Not even Ed Harris can save this poorly composed period pic

Ed Harris as Beethoven? A strange casting choice, especially if you recall how Gary Oldman embodied the maestro in Immortal Beloved. But as Jackson Pollock, Harris did bring to life a tormented artist. Give the man a large metal ear trumpet, fright wig, and piano, and maybe it's not such crazy casting after all.

Like Immortal Beloved, Copying Beethoven refrains from making the great composer its actual protagonist, viewing him instead through the eyes of someone close to him. Here, our guide through Ludwig's world is Anna (Diane Kruger, previously the Helen of Wolfgang Peterson's Troy), whom we first see rushing to Beethoven's deathbed, the world outside her carriage a series of quick cuts perfectly timed to the symphony in her head.

Anna, a student at the Vienna music conservatory, works as a copyist for Beethoven, who turns out to be like every obnoxious self-absorbed creative type you've ever met: an egomaniac.


Copying Beethoven
Directed by Agnieszka Holland
Opens November 10

Director Agnieszka Holland (Europa, Europa) doesn't drape the story in finery. This Vienna is rainy, dirty, rat-infested, and full of piss pots. Beethoven throws his possessions all about the place, firing his maids and relishing in rodents because, he says, they scare away the cats. This filth makes for a grand contrast when Beethoven finally debuts the Ninth Symphony in an opulent concert hall, insisting on conducting even though he can't hear the orchestra. This is the film's climax, and a spectacular one even if you're not much of a classical-music fan. Beethoven was, after all, the rock star of his time.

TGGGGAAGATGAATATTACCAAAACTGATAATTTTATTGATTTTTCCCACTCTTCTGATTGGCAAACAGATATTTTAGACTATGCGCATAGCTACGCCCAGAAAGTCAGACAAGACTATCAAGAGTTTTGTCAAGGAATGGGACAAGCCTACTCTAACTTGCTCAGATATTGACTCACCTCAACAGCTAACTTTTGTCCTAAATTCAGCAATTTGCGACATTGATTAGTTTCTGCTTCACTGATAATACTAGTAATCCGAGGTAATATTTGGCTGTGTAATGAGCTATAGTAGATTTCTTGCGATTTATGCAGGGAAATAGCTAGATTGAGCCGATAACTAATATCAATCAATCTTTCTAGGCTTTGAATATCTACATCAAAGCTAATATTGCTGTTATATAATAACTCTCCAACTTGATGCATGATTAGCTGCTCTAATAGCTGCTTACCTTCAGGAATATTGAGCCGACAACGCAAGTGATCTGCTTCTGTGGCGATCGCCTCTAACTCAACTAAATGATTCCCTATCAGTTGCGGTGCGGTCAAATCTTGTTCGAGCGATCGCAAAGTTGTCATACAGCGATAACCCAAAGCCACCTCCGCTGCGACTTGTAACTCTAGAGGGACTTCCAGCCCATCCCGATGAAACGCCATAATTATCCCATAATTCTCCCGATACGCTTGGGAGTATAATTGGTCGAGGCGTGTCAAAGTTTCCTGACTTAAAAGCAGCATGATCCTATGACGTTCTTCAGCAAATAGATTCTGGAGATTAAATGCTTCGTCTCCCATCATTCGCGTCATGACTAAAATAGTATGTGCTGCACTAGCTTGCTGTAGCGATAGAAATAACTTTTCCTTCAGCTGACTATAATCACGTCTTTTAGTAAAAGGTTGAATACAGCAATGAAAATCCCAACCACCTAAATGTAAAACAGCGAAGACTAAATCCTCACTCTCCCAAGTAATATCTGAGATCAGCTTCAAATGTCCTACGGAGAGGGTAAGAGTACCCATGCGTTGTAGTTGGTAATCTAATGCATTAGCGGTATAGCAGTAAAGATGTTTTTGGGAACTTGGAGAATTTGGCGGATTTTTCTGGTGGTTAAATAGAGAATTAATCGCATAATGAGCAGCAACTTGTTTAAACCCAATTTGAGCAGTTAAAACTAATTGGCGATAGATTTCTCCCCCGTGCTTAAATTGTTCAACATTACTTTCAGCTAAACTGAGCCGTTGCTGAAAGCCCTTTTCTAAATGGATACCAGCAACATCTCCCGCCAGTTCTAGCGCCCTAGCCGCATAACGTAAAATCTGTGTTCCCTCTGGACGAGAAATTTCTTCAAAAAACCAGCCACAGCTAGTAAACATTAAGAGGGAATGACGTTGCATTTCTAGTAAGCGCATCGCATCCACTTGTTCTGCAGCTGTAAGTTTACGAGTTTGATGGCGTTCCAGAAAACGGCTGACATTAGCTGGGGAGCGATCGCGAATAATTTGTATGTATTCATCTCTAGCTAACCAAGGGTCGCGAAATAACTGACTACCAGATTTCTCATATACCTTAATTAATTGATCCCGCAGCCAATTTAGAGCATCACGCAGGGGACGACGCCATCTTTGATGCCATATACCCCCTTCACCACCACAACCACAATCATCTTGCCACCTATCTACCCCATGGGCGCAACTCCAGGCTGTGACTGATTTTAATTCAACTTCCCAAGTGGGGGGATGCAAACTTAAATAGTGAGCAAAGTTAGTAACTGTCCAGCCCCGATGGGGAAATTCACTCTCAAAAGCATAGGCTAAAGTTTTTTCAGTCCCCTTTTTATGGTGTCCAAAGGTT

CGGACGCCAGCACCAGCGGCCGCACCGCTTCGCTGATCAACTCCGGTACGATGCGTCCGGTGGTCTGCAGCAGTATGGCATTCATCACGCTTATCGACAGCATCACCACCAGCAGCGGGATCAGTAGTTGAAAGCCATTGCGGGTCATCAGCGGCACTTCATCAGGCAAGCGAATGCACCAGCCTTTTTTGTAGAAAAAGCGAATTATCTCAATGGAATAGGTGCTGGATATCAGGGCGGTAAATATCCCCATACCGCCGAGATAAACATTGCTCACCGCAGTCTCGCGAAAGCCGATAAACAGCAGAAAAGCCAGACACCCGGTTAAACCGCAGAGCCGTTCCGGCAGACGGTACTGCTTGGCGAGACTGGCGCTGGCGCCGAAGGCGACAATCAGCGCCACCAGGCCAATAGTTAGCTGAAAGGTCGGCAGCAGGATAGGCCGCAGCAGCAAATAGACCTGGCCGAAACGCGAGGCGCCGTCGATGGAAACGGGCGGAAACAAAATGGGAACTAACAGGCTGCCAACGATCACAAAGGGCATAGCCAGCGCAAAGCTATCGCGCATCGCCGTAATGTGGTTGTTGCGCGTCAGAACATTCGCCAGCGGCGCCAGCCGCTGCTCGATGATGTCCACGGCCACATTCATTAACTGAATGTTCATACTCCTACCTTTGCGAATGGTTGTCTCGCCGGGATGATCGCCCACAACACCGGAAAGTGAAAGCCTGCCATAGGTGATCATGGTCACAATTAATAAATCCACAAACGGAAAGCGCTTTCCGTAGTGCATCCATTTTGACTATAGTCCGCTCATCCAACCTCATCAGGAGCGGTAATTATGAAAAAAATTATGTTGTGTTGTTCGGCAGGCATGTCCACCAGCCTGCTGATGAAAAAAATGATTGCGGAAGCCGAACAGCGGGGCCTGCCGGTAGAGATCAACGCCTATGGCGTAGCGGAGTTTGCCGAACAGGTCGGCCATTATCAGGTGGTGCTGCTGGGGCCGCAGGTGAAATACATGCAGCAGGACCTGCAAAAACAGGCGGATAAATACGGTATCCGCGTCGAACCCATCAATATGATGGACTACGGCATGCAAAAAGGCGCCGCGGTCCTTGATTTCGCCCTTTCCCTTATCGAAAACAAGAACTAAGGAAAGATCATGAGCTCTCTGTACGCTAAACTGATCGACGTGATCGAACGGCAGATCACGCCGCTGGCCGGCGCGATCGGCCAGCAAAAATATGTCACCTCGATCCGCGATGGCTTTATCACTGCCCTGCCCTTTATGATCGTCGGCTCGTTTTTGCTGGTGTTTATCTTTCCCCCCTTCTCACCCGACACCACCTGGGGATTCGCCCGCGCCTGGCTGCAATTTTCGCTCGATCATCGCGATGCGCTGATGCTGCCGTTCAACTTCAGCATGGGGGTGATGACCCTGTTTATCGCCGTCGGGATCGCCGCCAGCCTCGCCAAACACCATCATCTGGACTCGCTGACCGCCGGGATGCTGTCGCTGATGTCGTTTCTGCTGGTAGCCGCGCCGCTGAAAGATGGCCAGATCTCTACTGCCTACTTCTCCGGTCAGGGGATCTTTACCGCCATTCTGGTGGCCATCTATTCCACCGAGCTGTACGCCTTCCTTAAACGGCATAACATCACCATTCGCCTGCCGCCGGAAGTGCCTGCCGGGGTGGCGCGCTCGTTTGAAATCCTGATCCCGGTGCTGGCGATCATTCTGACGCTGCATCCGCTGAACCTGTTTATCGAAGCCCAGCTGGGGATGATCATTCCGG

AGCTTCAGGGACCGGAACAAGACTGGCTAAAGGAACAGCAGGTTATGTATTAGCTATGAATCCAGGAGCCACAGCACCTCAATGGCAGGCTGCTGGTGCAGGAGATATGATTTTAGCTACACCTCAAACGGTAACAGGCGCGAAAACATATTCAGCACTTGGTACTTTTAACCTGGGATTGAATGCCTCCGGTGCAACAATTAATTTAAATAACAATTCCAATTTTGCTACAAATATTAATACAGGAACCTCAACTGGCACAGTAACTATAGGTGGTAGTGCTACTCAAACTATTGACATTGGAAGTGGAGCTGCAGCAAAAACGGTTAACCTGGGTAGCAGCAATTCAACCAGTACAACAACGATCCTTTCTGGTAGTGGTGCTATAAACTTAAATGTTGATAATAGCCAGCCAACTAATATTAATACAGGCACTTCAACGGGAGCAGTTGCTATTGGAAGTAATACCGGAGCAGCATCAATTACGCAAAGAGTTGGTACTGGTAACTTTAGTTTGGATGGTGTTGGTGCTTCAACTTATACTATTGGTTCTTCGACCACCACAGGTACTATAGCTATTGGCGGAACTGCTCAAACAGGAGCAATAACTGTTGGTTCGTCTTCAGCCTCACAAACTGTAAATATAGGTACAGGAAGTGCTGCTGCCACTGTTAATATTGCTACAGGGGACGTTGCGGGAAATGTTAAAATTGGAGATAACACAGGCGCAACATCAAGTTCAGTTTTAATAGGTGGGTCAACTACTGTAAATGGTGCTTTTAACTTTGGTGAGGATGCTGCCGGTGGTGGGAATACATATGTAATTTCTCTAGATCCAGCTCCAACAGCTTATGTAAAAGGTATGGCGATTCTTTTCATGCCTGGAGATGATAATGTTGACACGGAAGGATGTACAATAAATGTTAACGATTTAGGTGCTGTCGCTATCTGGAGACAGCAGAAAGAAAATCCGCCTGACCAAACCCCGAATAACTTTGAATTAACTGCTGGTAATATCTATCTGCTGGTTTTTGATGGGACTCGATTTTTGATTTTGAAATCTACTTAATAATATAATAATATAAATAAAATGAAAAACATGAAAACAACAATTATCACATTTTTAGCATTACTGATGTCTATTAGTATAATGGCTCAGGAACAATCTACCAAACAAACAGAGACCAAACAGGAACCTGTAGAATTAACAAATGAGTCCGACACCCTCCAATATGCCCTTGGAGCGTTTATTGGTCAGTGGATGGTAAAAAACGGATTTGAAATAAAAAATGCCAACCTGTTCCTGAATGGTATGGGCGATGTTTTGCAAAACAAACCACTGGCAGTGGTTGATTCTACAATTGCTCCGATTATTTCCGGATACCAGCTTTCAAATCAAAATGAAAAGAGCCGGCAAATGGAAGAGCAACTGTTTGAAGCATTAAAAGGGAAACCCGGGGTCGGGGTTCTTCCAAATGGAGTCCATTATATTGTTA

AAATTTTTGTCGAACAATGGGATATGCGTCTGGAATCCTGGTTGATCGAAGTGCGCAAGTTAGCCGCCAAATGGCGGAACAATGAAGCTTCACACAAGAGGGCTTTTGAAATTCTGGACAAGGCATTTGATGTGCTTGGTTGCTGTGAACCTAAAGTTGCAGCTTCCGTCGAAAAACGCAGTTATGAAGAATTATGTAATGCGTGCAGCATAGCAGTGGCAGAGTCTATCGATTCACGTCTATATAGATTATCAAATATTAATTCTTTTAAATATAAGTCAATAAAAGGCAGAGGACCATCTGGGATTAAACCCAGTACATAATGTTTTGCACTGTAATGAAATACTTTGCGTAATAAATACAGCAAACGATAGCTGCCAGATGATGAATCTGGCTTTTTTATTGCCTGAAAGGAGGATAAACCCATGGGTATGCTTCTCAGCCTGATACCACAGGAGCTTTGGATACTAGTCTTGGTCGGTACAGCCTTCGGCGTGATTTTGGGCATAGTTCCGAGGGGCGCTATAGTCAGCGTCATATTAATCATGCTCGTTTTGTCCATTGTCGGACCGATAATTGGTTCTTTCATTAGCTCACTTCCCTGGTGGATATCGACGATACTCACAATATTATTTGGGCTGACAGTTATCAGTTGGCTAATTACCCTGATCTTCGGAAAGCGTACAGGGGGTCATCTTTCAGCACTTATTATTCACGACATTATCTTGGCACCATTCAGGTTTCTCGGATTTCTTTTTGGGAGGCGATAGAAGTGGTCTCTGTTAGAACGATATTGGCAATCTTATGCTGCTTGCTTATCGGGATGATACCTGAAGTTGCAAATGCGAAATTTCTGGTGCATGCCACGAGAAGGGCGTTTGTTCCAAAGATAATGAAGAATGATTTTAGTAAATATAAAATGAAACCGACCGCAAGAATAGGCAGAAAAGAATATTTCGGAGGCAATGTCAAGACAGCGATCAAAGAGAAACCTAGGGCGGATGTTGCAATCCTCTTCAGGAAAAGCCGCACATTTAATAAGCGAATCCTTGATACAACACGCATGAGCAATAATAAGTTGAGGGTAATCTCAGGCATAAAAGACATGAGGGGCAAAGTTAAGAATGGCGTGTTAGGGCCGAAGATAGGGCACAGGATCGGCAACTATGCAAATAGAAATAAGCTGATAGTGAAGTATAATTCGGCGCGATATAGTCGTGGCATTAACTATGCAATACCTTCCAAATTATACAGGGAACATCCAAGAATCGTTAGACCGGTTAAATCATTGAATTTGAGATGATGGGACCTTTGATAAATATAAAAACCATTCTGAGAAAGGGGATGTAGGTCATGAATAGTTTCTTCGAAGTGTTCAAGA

Unfortunately, this climax occurs in the middle of the film, and nothing much happens afterward—a major structural misstep. Instead of sending us out on the concert's high, screenwriters Stephen J. Rivele and Christopher Wilkinson, best known for the two ponderous biopics Ali and Nixon, deliver a film awkwardly composed.

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For the most part, that I can gather from your review, it seems you did actually watch the movie.  But then you made the mistake of commenting on that which you did not grasp.  Beethoven had experienced the zenith of what his composing innovation would be held in regard with that debut, but what followed (though viewed as folly)  (did you even catch that cancer-guy played a piece he didn't understand that was obviously the birth of boogie-woogie and a thousand rock riffs that today makes thousands of musicians millions of dollars?  No, of course not.  And to be rejected in his time for what he would later and forever be hallmarked for . . . proved that he knew there would eventually be individuals of greater acumen than those he shared but a time and space on this planet with - in other words - people who would get it - 'get him'.  Clearly you don't . . . and the rest of us hope and pray that someday by some miracle you will - so you may also experience the realization of the dream that was frozen in time for all of us to relish centuries before it was even possible.  Beethoven was a bastardly beast who unleashed the fury and beauty of the soul of man and the universe at large upon itself in such a way that it could not be ignored - but rather he forced its existence to be examined, absorbed, and exhumed whenever creativity deemed it necessary to bury itself.  (might not be a bad idea for you, though . . .) 


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